Department officials claim that by dialing a phone number displayed on all reports and immediately protesting its grade, Per Se took a route available to any restaurant, whether it's a $1 pizzeria or a Michelin establishment. Bookman, however, told the Post that he's unaware such a provision even existed. "I've never heard of a provision where you could challenge aspects of the inspection before a hearing," he said. "I'm thrilled to learn of it because I know of hundreds -- if not thousands -- of people who will take advantage of it.
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Other statistics released by The New York Times indicate another flaw in the grading system: that the differences between an "A" and a "B" are often minute. In 2011, the Times analyzed thousands of inspections and revealed that out of 2,114 restaurants that received A's, only 381 scored a perfect zero, which is the best possible score. 1,012 restaurants, on the other hand, scored 12 and 721 scored 13, which barely qualified them for an A grade. Concluding, the Times stated that the data suggests, "Inspectors may be disproportionately likely to assign restaurants a just-made-it A score than a just-missed B."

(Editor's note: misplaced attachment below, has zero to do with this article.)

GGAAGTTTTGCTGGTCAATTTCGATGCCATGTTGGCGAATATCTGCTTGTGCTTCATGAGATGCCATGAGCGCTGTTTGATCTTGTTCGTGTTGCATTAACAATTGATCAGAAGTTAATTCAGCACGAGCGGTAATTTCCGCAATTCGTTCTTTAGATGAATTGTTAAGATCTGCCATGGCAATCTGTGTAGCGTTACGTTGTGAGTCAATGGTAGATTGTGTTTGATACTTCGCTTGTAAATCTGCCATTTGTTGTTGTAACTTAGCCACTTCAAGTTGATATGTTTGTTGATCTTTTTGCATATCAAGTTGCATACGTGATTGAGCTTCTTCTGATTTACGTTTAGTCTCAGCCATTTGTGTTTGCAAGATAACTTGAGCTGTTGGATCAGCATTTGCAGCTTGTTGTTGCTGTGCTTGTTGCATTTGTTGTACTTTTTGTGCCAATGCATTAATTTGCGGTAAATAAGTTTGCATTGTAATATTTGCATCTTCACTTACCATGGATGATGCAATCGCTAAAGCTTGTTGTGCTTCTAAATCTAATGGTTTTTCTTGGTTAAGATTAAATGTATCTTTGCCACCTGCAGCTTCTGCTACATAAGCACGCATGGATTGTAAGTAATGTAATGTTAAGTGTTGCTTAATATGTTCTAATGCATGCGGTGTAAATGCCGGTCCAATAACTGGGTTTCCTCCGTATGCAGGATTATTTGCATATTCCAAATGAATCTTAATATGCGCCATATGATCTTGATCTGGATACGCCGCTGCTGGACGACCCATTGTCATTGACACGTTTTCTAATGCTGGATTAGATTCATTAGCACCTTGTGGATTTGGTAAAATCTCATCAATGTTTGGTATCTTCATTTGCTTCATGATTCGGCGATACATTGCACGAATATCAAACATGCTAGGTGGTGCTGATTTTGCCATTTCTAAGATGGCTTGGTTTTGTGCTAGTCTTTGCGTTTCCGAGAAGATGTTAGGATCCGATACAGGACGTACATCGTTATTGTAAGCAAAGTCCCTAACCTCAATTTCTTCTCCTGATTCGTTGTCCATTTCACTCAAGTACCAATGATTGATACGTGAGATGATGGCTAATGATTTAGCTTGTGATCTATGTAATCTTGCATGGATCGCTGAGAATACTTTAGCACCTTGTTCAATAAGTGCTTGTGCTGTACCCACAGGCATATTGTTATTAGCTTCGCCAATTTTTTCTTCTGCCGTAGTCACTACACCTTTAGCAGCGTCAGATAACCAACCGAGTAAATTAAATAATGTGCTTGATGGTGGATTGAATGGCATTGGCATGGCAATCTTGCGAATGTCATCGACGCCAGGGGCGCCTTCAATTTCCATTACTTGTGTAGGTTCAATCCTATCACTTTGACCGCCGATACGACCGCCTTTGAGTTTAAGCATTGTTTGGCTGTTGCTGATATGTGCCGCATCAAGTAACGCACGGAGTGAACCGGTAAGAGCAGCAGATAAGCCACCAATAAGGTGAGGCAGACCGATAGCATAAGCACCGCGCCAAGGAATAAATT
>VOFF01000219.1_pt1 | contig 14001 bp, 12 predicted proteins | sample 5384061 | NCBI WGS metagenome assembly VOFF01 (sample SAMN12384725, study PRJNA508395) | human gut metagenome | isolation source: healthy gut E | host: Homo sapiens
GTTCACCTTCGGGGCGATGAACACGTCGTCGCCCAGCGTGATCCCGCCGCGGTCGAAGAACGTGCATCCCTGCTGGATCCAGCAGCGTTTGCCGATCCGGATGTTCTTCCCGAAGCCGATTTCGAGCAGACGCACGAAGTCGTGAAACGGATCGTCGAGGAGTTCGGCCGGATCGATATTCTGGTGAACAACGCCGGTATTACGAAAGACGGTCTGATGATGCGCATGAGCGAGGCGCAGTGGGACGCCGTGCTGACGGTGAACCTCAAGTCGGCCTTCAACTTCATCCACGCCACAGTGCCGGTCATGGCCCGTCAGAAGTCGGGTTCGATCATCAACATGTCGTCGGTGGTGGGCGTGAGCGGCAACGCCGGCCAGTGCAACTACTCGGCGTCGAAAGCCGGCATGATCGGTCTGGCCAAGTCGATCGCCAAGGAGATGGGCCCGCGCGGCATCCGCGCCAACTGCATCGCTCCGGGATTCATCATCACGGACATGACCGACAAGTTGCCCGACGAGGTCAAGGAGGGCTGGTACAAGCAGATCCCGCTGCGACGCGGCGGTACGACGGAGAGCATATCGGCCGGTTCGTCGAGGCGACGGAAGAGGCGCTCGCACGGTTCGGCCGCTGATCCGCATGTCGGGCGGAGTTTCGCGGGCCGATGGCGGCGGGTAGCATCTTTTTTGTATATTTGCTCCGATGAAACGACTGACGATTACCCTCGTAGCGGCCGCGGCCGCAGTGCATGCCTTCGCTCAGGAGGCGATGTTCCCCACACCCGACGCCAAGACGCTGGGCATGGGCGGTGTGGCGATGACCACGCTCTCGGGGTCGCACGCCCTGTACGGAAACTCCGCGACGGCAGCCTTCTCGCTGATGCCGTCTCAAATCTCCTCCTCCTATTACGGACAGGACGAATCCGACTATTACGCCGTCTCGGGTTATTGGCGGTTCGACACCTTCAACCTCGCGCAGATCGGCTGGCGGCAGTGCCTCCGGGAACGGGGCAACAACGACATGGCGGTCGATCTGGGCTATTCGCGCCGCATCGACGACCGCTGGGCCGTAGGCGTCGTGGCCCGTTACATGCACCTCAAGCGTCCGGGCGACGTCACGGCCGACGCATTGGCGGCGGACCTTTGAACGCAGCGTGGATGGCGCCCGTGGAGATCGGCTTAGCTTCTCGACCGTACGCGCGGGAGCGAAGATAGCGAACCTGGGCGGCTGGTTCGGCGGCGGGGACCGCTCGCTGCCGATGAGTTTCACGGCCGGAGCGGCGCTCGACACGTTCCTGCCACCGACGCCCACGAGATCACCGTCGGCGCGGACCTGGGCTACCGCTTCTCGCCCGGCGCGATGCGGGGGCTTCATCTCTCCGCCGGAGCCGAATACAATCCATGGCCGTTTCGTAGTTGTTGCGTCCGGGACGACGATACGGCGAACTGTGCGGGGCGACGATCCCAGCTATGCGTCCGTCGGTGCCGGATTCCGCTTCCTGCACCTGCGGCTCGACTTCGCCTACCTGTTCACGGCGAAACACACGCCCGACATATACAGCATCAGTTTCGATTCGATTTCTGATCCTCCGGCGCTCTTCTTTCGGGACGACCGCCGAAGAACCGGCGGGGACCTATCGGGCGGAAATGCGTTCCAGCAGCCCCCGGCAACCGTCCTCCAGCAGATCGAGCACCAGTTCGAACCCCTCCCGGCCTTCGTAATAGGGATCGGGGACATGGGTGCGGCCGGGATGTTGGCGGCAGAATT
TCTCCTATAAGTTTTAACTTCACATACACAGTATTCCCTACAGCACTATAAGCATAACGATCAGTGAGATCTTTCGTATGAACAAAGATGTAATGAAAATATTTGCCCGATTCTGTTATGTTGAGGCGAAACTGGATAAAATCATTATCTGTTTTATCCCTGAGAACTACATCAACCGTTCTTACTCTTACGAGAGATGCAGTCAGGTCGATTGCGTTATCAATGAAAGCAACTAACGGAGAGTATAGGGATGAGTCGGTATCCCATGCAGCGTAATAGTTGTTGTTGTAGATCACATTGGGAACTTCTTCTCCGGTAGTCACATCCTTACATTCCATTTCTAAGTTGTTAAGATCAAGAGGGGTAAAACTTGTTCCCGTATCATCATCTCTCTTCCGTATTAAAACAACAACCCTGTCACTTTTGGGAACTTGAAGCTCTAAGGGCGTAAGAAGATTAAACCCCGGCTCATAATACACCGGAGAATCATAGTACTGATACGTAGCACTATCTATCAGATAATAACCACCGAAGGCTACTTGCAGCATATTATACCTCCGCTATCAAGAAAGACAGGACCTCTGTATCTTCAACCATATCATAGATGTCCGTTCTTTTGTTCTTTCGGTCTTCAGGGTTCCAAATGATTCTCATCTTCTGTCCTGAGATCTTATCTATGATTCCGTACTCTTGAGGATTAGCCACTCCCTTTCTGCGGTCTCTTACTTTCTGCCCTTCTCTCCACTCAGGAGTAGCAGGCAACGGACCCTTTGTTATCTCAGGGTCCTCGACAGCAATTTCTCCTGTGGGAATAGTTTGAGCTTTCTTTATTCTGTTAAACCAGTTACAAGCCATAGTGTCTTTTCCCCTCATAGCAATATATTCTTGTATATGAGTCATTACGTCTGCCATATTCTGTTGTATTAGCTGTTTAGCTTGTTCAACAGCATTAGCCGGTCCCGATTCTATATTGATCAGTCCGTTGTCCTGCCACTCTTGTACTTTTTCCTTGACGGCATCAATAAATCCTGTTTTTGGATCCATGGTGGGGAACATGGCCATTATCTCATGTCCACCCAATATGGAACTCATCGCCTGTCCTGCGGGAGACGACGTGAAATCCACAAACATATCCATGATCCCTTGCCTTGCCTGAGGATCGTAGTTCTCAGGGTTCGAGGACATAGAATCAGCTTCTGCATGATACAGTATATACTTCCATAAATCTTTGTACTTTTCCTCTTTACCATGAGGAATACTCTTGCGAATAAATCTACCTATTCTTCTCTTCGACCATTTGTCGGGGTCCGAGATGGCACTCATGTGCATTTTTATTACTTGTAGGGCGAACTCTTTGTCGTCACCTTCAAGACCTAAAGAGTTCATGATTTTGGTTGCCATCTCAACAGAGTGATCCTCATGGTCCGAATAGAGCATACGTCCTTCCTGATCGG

Then this year, Daniel Ho, a law professor at Stanford, studied the scores of 500,000 inspections of 100,000 restaurants from eight different states, including New York City. Ho found that the city's grading system actually shifts inspection away from the worst offenders by allocating some 14,000 inspections to B-range grade resolutions.
Additionally, Ho highlighted the great variability of the inspections and the inspectors. In 2009, an audit by the city comptroller office revealed that 67 inspectors who examined 100 restaurants in 2008 had average ratings ranging from as low as 15 to as high as 50. Along with the fact that New York's system has more inspectors (180), more violations to score, and wider point ranges for individual violations than any other city, Ho concluded that the DOH's grading program "communicates little about future cleanliness" and "diverts attention from the most delinquent."